Behind this co-existence of personalities there’s of course the shadow of dissociative identity disorder, a severe type of mental illness. Dissociation is a mental process that results in a loss of connection between a person’s ideas, memories, feelings, behaviors, or sense of identity. Dissociative identity disorder is assumed to result from several circumstances, some of which may include trauma that the disordered individual has experienced. It is believed that the dissociative feature is a coping technique; the individual figuratively disconnects from or dissociates from a scenario or experience that is too traumatic, violent, or unpleasant to absorb with their conscious self.
In Wild Cards, this association with dissociation (allow me the pun) is far more evident than in the comic books I’ve just mentioned.
It is no mystery, in fact, that there are several characters who could be considered the strongest among their peers and yet are the weakest due to their lack of control over their own source of power. In this article and the following ones, I will consider the behavior of a few of them, starting with Cap’n Trips, the Sleeper, Eddie Carmichael, and Black Shadow to then move to Brain Trust and Mr. Nobody. I divided these characters into two groups as it is interesting to see how while the first group consists of heroes capable of creating new identities at their will, the second one is only capable of absorbing or recreating identities, power and personalities of already existing characters.
Let’s start today with one of my favorite characters: Cap’n Trips, whose real name is Mark Meadows, one of the world’s most brilliant biochemists and an ace who can turn into several other aces, whom he calls “his friends”, through the ingestion of special psychoactive powders devised by himself. When his college sweetheart and future wife Kimberly, also known as “Sunflower”, convinced him to try LSD, Mark turned for the first time into his first “friend”: the Radical. This ace, who can be considered the fusion of all his other personalities, in his first “arising” has shown having enhanced agility and super strength, but later will emulate the powers of all the other personalities arising in Mark’s mind. The morning after, Mark turned back himself, but without any recollection of what happened during his time as the Radical.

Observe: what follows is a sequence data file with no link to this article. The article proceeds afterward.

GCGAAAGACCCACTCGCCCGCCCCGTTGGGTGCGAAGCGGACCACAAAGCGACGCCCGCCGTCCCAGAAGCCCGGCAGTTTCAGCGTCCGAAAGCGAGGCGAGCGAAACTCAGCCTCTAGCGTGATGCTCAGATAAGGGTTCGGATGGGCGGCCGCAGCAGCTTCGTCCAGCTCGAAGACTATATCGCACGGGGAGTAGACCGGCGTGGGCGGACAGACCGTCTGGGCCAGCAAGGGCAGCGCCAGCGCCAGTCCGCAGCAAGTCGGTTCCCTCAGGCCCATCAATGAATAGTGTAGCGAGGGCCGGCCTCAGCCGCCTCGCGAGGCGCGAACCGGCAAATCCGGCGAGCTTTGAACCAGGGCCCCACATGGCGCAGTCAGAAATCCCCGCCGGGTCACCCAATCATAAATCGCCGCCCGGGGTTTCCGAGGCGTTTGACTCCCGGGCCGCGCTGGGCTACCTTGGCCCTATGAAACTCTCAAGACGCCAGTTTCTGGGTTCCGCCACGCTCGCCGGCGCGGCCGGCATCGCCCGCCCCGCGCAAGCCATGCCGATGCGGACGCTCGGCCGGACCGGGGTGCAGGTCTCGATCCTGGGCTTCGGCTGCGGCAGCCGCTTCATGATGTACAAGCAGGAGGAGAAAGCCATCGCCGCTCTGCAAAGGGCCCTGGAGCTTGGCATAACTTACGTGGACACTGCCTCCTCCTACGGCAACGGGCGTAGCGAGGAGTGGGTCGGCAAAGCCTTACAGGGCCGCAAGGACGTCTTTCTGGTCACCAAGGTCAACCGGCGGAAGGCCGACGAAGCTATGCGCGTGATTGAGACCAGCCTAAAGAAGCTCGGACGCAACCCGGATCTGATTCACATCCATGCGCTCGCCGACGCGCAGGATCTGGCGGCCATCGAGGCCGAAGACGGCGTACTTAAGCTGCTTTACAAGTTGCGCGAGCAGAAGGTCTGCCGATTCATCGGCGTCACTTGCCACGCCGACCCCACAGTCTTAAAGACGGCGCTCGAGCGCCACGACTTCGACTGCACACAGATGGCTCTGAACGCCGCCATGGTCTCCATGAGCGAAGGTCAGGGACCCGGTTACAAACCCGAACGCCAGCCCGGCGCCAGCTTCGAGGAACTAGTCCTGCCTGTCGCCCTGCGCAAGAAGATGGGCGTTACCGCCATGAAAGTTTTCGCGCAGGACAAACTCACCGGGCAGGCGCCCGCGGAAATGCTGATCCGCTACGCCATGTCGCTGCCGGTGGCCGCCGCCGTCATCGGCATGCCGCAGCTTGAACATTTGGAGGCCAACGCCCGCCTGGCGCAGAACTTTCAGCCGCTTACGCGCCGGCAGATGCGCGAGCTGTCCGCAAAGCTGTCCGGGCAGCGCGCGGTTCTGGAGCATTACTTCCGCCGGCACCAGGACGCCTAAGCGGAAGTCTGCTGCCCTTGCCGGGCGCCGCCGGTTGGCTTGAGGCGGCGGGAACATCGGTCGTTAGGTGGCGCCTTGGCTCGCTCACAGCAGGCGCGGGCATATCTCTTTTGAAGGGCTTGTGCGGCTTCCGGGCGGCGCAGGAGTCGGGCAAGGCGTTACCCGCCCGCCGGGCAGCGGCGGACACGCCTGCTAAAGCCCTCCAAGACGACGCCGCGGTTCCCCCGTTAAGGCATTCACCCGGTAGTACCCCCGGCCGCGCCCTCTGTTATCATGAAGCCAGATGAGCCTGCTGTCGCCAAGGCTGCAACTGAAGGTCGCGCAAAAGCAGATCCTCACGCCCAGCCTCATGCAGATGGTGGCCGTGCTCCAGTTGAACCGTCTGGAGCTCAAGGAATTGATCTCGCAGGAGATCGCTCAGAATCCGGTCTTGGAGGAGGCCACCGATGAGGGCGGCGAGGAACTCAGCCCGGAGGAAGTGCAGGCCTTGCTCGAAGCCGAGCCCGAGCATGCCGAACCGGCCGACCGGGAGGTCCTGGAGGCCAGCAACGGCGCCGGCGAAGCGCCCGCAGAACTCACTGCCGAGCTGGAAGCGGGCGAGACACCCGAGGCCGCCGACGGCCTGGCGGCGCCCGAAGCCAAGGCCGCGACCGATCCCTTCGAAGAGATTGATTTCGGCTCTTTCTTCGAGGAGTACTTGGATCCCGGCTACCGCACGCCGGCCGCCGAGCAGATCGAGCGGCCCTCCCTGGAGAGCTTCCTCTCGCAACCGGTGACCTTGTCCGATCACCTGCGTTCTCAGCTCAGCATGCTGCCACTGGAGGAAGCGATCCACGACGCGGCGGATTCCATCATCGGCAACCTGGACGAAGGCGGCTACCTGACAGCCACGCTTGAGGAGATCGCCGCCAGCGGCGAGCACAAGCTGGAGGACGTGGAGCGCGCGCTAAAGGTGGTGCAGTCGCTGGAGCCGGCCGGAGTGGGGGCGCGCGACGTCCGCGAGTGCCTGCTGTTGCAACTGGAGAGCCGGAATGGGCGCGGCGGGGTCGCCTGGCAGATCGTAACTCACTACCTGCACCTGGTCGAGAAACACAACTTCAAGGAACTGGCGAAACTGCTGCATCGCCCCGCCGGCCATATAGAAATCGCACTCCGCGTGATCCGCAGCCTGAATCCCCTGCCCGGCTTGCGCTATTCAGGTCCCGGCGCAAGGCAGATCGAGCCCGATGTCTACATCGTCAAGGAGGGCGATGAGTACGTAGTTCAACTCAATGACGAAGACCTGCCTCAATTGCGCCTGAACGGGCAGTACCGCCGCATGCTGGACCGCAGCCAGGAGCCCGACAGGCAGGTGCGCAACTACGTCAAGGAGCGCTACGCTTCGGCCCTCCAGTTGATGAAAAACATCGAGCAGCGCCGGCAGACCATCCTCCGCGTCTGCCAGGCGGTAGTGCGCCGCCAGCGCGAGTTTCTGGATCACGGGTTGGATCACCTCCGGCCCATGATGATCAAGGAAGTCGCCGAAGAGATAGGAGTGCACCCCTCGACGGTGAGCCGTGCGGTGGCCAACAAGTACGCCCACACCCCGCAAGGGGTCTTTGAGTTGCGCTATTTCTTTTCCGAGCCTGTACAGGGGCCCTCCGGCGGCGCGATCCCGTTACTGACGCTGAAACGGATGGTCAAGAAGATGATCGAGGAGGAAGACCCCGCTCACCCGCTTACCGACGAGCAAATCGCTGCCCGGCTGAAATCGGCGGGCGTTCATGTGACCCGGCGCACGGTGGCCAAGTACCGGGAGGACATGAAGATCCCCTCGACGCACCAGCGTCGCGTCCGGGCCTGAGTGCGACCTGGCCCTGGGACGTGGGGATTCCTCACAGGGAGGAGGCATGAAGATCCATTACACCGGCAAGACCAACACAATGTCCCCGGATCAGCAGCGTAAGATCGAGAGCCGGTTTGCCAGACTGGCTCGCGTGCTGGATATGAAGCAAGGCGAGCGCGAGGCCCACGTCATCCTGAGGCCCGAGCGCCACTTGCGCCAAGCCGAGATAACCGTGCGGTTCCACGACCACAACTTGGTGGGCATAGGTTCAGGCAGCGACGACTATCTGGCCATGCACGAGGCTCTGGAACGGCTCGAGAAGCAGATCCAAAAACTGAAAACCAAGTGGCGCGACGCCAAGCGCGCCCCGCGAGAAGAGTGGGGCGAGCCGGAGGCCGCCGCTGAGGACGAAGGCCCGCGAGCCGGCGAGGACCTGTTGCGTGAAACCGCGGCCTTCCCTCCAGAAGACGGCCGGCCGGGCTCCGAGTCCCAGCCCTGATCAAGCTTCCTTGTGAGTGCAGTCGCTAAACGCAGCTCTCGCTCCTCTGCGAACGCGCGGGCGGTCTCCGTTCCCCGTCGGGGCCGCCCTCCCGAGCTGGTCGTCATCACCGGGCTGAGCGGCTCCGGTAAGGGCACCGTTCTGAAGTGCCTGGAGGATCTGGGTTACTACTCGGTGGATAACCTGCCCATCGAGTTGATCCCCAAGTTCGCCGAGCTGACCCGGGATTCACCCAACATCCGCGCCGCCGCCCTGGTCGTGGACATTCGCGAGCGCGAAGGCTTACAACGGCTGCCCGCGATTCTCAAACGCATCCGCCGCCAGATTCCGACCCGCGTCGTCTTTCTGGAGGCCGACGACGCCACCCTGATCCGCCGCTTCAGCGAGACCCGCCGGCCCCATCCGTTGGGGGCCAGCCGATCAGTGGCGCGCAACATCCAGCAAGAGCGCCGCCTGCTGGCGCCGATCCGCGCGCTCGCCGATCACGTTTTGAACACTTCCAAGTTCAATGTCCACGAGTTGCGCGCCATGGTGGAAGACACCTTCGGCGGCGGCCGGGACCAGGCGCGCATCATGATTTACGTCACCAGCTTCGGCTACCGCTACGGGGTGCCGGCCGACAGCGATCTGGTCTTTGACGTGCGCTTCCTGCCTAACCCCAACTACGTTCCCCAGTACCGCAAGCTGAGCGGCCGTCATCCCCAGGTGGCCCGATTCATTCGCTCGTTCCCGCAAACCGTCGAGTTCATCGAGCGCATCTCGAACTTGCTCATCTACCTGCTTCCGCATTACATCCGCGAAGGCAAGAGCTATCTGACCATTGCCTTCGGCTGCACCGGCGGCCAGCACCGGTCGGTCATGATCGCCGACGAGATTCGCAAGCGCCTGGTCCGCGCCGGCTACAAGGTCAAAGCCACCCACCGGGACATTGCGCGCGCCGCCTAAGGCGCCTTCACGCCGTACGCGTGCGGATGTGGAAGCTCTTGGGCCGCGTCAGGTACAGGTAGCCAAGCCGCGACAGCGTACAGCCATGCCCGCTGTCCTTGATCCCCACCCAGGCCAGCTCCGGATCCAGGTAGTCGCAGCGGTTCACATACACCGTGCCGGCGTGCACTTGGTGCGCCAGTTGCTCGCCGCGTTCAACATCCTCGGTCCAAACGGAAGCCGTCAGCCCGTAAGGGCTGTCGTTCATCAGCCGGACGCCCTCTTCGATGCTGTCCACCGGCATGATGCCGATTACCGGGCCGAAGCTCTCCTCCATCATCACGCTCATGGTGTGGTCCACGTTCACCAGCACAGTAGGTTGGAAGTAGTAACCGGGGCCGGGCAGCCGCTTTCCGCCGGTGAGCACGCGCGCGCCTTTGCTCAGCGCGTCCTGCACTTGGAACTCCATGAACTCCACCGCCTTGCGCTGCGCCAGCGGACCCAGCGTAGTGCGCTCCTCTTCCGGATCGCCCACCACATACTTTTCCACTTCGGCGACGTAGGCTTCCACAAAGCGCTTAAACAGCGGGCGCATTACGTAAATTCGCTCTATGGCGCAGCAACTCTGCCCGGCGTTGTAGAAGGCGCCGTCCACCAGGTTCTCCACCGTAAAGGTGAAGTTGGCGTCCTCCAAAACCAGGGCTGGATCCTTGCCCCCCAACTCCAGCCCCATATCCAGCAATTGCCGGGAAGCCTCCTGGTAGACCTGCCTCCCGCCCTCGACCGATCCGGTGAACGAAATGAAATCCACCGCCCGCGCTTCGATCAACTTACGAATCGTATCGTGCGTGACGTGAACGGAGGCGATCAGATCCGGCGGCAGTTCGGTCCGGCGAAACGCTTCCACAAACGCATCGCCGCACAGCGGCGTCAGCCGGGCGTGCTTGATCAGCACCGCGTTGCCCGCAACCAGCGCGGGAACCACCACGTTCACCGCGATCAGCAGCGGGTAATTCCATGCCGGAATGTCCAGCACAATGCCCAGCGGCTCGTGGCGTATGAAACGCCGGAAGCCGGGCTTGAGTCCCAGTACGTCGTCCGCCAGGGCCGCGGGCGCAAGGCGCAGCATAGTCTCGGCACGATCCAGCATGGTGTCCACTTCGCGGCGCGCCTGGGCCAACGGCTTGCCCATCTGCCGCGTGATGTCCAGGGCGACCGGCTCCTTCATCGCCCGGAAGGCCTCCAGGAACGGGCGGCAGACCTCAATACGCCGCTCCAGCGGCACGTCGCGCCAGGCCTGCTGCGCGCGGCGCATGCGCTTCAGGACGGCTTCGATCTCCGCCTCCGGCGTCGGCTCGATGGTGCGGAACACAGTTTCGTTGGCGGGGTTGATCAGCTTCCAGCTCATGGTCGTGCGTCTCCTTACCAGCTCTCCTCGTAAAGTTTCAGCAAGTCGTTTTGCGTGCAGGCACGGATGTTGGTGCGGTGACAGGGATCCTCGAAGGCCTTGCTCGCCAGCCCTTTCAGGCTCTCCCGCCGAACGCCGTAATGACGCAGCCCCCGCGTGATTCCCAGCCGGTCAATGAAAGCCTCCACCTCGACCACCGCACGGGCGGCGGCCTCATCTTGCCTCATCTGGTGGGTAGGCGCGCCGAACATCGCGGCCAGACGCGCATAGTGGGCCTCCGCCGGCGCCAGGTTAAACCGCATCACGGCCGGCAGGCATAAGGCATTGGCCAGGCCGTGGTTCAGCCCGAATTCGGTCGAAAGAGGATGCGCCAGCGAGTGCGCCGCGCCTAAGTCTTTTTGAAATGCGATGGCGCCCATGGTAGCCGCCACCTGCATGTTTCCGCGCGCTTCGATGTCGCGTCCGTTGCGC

For some time, Mark tried turning into the Radical again, but without any success, and during that time his personal life took the wrong turn, bringing him to divorcing his wife and getting full custody of their daughter due to her mother’s alcoholism. This deep end brought him to experiment even more with psychoactive drugs, up to the point of understanding that he could turn into more personalities or “aces.” Depending on the powder ingested, he could turn into: Jumpin’ Jack Flash, a pyrokinetic with a restless, impetuous nature; Moonchild, a stunning Asian woman martial artist and ardent peacemaker; the megalomaniacal coward and shapeshifting Cosmic Traveler who can become insubstantial, the solar-powered champion Starshine, a dedicated environmentalist, and Aquarius, a grumpy were-dolphin who despises surface-dwellers.